The Associated Press's official Twitter account, @AP, issued this tweet (it's since been removed):
I was in the bathroom reading Twitter (I know.) when this first broke, and the first thing I saw wasn't one of the most respected news sources in the world tweeting that the White House had been bombed. I don't follow the AP on my personal account, so the first thing I saw was this:
The next three tweets I saw about this possibly breaking news story were as follows: "there's no way that @AP tweet is real," "Not believing this," and "h a c k t i m e." Not a single person in my feed believed the tweet; the closest was Anil Dash asking for "other sources." The jokes followed immediately--jokes about those who had bungled coverage of the Boston Bombing (the New York Post, CNN, former Reuters social media editor Matthew Keys, Reddit), and then aggressive ignoring of the tweet. My feed, largely made up of reporters, editors, writers, and other news-types, barely even bothered to make a reasoned rejection, so silly was the AP tweet and so jaded our reaction to news.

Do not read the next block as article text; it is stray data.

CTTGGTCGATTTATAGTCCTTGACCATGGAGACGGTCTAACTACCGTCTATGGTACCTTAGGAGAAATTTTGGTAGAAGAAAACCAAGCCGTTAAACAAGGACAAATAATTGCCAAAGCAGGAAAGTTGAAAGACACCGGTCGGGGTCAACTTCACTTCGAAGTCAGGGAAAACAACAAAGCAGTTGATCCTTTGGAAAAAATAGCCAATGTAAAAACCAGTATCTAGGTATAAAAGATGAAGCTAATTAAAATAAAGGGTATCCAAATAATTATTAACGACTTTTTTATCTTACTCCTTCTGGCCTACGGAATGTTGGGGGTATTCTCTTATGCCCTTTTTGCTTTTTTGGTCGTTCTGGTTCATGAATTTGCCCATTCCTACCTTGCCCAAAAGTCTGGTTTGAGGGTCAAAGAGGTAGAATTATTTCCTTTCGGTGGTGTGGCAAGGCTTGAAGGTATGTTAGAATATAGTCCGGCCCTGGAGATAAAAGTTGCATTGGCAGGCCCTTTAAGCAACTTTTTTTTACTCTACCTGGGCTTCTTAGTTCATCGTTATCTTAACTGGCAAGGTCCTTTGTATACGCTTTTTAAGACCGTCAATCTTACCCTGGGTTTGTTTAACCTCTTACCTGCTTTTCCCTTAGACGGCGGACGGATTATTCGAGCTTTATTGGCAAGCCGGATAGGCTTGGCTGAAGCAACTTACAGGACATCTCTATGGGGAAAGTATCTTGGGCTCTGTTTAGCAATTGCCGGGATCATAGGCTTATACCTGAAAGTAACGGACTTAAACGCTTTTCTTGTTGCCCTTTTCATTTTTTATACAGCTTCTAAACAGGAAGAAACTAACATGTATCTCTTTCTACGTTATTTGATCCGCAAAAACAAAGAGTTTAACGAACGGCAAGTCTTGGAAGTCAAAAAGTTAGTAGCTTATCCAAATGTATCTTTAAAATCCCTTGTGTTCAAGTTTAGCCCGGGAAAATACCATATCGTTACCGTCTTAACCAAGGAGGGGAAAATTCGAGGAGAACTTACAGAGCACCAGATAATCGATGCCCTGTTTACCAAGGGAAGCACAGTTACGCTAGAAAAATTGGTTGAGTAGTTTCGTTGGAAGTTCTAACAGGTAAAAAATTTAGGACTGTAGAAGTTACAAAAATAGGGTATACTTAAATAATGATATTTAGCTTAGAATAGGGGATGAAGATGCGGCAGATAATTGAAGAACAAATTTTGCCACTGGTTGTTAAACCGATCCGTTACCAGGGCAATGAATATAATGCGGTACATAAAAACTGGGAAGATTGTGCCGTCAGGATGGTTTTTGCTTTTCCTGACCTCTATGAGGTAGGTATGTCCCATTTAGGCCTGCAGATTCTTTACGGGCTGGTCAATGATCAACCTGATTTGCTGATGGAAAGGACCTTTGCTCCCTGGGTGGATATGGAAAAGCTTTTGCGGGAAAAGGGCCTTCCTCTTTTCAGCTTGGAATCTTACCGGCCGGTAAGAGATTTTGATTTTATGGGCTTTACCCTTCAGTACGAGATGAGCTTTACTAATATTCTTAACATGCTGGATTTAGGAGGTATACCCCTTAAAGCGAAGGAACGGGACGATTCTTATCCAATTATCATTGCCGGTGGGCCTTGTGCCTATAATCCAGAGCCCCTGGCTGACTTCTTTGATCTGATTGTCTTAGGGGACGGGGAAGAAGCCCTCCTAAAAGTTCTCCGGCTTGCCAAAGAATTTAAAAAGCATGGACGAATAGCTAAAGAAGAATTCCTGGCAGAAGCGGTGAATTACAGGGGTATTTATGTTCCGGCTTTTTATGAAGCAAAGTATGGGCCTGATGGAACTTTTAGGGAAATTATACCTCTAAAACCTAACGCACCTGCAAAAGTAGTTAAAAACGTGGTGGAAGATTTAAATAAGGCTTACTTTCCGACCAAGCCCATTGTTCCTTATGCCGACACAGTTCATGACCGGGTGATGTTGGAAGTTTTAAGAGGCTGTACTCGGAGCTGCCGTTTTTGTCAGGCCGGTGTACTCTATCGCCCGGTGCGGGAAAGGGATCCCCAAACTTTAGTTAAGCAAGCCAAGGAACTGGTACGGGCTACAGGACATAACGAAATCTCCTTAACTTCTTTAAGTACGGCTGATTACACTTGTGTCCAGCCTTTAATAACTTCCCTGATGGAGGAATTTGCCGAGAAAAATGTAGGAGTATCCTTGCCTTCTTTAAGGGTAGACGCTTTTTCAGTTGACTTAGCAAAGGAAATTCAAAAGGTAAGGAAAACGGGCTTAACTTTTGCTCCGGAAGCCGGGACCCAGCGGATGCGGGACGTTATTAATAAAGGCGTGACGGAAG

That's the same experience everyone had; within seconds, the balance of those talking about the tweet swung from earnest disbelief to cries of "hacked," "fake," and scorn. By five minutes in--an eternity on Twitter!--the conversation was almost entirely about the "AP hack," not the "news." Even the stock market, run by alarmist algorithms, snapped back from an absurd drop in minutes.